Whatever. People can come up with crazy solutions and you're stuck working with them. At least you've got the CSV files by that point, right? Well, sort of. Turns out they needed a good bit of work. And by a bit of work, I mean that some of them were quite possible the worst CSV files ever generated. And it was...weird. Normally, if there's a problem with a CSV file it's at least consistent across the entire file. Quotation marks not escaped? Ok, no big deal. They're all like that. Usually, you can normalize the data and move forward.

If only. Some lines had escaped quotes. Some didn't. Some lines were actually multiple records because apparently the magic linebreak decided to go on strike. In one case, I kid you not, the file switched from comma-separated to tab-separated. Huh? How'd that even happen? Some values were perfectly valid, just handled in a way that's guaranteed to annoy the hell out of you. But fine. You do what you can, reject the bad (and log to a file for manual review in the hopes that you'll figure...something...out about it), and move on with your sort-of-normalized data. But that's just referring to the data itself, and not the entries.

When you order a new car, the build sheet for every manufacturer is simple enough. Every option has a code. Every option has a name. New car dealers get their inventory data back from the factory and it's plugged into their inventory management systems. Through whatever accidental acts of magic and chicanery, that data eventually makes its way to the data sources you're busy importing. Unfortunately, at some point in the process all of those beautiful factory codes and names--standardized, constant, etc.--disappear. That beautiful "Cobalt Blue" is somehow transmogrified into a very unhelpful "Blue." And don't even get me started on factory options. At times, you're lucky if you somehow accidentally get the basics like, oh, "has two front seats and possibly four-ish wheels." It's even worse with used cars, because some unlucky salesperson/clerk/receptionist/car washer kid had to sit down and manually enter the car data.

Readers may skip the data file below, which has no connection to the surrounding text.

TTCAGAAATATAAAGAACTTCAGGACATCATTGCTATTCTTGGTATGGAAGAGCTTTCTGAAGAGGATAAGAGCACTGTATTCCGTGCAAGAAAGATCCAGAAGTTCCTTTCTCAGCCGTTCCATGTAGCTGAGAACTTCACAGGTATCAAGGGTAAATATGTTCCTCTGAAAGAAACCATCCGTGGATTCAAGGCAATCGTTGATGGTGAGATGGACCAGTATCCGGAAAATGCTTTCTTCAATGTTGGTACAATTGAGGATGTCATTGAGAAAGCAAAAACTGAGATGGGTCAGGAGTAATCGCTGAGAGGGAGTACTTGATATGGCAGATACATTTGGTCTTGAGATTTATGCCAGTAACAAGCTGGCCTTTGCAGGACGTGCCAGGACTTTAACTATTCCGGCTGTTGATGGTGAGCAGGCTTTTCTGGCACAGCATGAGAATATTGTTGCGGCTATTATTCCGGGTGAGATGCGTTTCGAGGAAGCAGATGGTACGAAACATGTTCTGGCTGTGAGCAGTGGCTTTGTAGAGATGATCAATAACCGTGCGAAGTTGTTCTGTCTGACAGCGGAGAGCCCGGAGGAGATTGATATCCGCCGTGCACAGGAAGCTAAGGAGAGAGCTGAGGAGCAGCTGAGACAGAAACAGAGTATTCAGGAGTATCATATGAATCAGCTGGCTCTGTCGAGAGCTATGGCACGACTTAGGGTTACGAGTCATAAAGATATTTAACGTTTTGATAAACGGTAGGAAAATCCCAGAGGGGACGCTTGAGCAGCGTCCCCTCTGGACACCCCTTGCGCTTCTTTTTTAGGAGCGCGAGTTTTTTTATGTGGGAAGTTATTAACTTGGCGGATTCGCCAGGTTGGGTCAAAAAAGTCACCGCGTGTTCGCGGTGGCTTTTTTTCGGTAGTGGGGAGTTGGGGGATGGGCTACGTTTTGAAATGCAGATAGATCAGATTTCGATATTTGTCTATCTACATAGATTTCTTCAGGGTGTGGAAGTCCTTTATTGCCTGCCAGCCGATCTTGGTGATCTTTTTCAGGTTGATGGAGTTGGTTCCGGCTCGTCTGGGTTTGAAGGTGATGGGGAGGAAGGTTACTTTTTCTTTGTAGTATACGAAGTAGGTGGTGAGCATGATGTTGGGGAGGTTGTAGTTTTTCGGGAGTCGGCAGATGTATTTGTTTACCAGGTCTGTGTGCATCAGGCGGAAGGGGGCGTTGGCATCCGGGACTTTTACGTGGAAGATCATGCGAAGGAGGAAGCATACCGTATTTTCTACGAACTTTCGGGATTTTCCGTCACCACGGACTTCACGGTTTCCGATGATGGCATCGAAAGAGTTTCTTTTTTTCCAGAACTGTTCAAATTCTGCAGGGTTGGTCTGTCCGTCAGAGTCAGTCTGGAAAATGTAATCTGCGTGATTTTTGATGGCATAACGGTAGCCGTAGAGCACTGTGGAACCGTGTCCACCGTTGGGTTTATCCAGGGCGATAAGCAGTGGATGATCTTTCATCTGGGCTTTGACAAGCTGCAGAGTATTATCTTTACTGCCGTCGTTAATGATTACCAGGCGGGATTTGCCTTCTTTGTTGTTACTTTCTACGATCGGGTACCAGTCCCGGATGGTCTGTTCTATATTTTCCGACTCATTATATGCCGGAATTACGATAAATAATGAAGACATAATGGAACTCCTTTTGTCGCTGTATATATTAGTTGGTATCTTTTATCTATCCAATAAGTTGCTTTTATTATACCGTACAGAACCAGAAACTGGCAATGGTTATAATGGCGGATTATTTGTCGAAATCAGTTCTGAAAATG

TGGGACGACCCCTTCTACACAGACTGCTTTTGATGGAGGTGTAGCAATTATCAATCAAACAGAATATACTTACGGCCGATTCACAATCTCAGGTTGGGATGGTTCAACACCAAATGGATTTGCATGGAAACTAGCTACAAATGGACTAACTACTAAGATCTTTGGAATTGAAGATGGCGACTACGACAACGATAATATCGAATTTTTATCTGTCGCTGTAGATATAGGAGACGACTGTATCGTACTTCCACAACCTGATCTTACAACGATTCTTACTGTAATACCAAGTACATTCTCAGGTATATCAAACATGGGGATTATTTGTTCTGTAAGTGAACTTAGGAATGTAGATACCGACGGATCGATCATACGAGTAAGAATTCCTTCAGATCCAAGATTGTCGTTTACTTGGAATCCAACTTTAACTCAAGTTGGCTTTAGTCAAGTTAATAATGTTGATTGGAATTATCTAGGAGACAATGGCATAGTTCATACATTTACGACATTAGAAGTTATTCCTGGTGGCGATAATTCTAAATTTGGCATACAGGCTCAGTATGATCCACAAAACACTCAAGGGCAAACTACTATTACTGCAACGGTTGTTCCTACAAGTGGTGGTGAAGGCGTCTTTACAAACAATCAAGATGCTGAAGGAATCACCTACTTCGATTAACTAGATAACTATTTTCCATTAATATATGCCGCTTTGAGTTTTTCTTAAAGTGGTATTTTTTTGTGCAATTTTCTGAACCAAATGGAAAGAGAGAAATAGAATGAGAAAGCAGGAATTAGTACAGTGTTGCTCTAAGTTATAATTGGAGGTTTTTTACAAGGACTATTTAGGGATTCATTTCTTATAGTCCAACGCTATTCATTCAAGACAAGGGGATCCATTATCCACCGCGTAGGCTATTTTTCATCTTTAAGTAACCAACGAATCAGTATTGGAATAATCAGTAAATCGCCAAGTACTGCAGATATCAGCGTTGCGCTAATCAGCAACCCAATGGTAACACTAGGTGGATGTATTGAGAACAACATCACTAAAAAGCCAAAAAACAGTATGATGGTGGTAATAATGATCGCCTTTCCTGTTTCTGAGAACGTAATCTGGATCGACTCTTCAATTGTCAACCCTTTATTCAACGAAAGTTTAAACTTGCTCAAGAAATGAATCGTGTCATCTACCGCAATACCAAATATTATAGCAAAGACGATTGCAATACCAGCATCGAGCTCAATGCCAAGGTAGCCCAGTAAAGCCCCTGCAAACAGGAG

Instead of thinking of that giant CSV file as a wonderful list of thousands of cars just waiting to be discovered and purchased, you start to see it as more of a starting point. It's an incomplete list of cars for sale, with some of the information about each car. You need to use other sources to fill in some of the blanks, fix some of the most obvious errors, etc. Luckily, dealers upload their data to as many services as they can. Unluckily, it's often...different across those same source, and it's up to you to figure out what data to keep the same or change. Depending on the manufacturer, you can decode the VIN and pull up all sorts of useful information about how the car's build options. Maybe. You can then use the manufacturer's pricing guide for that model year to fill in the blanks. Assuming, of course, that you've got a copy of the pricing guide in question. Which isn't guaranteed, since they're generally not publicly available (though they do leak...often).

I'm a huge Porsche fan, and I know more Porsche fans. We're all nuts. Details matter. Do you want to know how many [shades of blue](http://paintref.com/cgi-bin/colorcodedisplay.cgi?manuf=Porsc...) Porsche has used over the years? Many of the paint colors are available across different models and different years, so the number is a lot scarier than it actually is, but there are a total of 641 entries in the linked paint database. Someone searching for a used Porsche wants to make certain that they're looking for a specific color or option. They don't want to just use "blue" for their search. They're looking for the gorgeous [Oslo blue](https://gearpatrol.com/2016/08/18/definitive-ranking-blue-po...) imprinted in their minds during a magical childhood moment, damnit. Which was only used in 1961, except for custom paint-to-sample orders in later years. There was 1 993 Turbo S in Turquoise Blue. Jerry Seinfeld bought it. A PTS color will affect the relative value of the car (new or used), so it's one of those fiddly bits that matters a bit.

You'll get another multi-gigabyte CSV file delivered to by FTP on the morrow. And joy, it's not an incremental update with just the new cars. It's all the cars they have data for. If a car has been sold, it'll be omitted from the file. It's up to you to figure out which. Hopefully, the car won't be "un-sold" in a day or two after the buyer backs out. That can get weird, especially when you're dealing with multiple providers. Finally, your simple diff is further complicated by the inevitable likelihood that random data across random listings has been changed as well. Perhaps they caught a typo in the VIN number, or the annoying fact that the paint color originally listed never actually existed.